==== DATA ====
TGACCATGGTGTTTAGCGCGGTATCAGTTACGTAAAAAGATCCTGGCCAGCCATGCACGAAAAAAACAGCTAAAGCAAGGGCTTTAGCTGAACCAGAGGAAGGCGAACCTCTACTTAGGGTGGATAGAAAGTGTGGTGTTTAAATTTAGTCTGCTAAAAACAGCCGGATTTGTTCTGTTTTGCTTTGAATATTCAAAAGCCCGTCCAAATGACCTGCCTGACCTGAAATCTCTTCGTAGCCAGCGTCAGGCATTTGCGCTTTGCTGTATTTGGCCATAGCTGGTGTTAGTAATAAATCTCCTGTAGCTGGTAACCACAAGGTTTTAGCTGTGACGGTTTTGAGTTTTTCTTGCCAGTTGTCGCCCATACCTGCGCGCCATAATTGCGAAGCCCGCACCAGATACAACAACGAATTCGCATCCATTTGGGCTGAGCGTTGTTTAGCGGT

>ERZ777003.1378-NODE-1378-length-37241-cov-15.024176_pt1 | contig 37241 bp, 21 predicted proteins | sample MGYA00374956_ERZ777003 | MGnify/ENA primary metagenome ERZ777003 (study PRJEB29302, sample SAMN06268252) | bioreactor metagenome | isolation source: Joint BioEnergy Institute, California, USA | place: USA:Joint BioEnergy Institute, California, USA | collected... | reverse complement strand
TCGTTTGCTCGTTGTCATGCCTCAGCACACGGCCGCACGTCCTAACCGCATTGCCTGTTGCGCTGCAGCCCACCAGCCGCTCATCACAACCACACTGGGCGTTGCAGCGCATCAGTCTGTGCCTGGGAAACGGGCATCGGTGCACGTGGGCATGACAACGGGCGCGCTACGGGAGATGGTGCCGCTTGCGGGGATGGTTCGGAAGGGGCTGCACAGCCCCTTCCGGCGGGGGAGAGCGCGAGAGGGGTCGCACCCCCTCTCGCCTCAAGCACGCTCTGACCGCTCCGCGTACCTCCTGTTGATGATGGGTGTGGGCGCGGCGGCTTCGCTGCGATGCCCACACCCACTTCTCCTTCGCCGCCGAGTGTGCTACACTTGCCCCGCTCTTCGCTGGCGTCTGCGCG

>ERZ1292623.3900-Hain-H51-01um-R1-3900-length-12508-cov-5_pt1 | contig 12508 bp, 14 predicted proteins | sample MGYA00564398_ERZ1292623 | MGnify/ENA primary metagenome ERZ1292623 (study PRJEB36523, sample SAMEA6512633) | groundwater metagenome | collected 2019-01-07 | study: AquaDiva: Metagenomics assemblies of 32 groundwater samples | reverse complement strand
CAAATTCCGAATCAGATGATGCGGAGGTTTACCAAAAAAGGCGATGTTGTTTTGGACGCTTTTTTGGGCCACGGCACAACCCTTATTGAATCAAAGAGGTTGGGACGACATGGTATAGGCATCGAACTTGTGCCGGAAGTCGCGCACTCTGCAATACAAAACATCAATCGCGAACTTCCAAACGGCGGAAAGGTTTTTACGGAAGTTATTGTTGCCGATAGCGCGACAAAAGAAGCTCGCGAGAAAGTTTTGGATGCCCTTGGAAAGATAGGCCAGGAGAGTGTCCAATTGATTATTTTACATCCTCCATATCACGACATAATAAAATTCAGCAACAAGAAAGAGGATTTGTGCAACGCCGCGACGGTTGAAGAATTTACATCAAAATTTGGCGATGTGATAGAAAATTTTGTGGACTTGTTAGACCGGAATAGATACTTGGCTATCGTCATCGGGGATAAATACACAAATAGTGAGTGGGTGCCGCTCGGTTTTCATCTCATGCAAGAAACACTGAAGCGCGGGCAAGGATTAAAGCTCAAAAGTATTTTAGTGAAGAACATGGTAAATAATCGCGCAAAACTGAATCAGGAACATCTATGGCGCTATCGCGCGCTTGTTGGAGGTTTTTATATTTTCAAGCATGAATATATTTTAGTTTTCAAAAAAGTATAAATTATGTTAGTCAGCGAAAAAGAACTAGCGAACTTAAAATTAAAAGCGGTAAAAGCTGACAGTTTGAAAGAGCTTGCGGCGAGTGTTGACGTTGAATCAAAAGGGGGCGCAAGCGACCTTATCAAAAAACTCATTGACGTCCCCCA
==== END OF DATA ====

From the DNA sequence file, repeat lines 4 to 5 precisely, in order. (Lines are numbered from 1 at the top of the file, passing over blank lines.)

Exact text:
>ERZ1292623.3900-Hain-H51-01um-R1-3900-length-12508-cov-5_pt1 | contig 12508 bp, 14 predicted proteins | sample MGYA00564398_ERZ1292623 | MGnify/ENA primary metagenome ERZ1292623 (study PRJEB36523, sample SAMEA6512633) | groundwater metagenome | collected 2019-01-07 | study: AquaDiva: Metagenomics assemblies of 32 groundwater samples | reverse complement strand
CAAATTCCGAATCAGATGATGCGGAGGTTTACCAAAAAAGGCGATGTTGTTTTGGACGCTTTTTTGGGCCACGGCACAACCCTTATTGAATCAAAGAGGTTGGGACGACATGGTATAGGCATCGAACTTGTGCCGGAAGTCGCGCACTCTGCAATACAAAACATCAATCGCGAACTTCCAAACGGCGGAAAGGTTTTTACGGAAGTTATTGTTGCCGATAGCGCGACAAAAGAAGCTCGCGAGAAAGTTTTGGATGCCCTTGGAAAGATAGGCCAGGAGAGTGTCCAATTGATTATTTTACATCCTCCATATCACGACATAATAAAATTCAGCAACAAGAAAGAGGATTTGTGCAACGCCGCGACGGTTGAAGAATTTACATCAAAATTTGGCGATGTGATAGAAAATTTTGTGGACTTGTTAGACCGGAATAGATACTTGGCTATCGTCATCGGGGATAAATACACAAATAGTGAGTGGGTGCCGCTCGGTTTTCATCTCATGCAAGAAACACTGAAGCGCGGGCAAGGATTAAAGCTCAAAAGTATTTTAGTGAAGAACATGGTAAATAATCGCGCAAAACTGAATCAGGAACATCTATGGCGCTATCGCGCGCTTGTTGGAGGTTTTTATATTTTCAAGCATGAATATATTTTAGTTTTCAAAAAAGTATAAATTATGTTAGTCAGCGAAAAAGAACTAGCGAACTTAAAATTAAAAGCGGTAAAAGCTGACAGTTTGAAAGAGCTTGCGGCGAGTGTTGACGTTGAATCAAAAGGGGGCGCAAGCGACCTTATCAAAAAACTCATTGACGTCCCCCA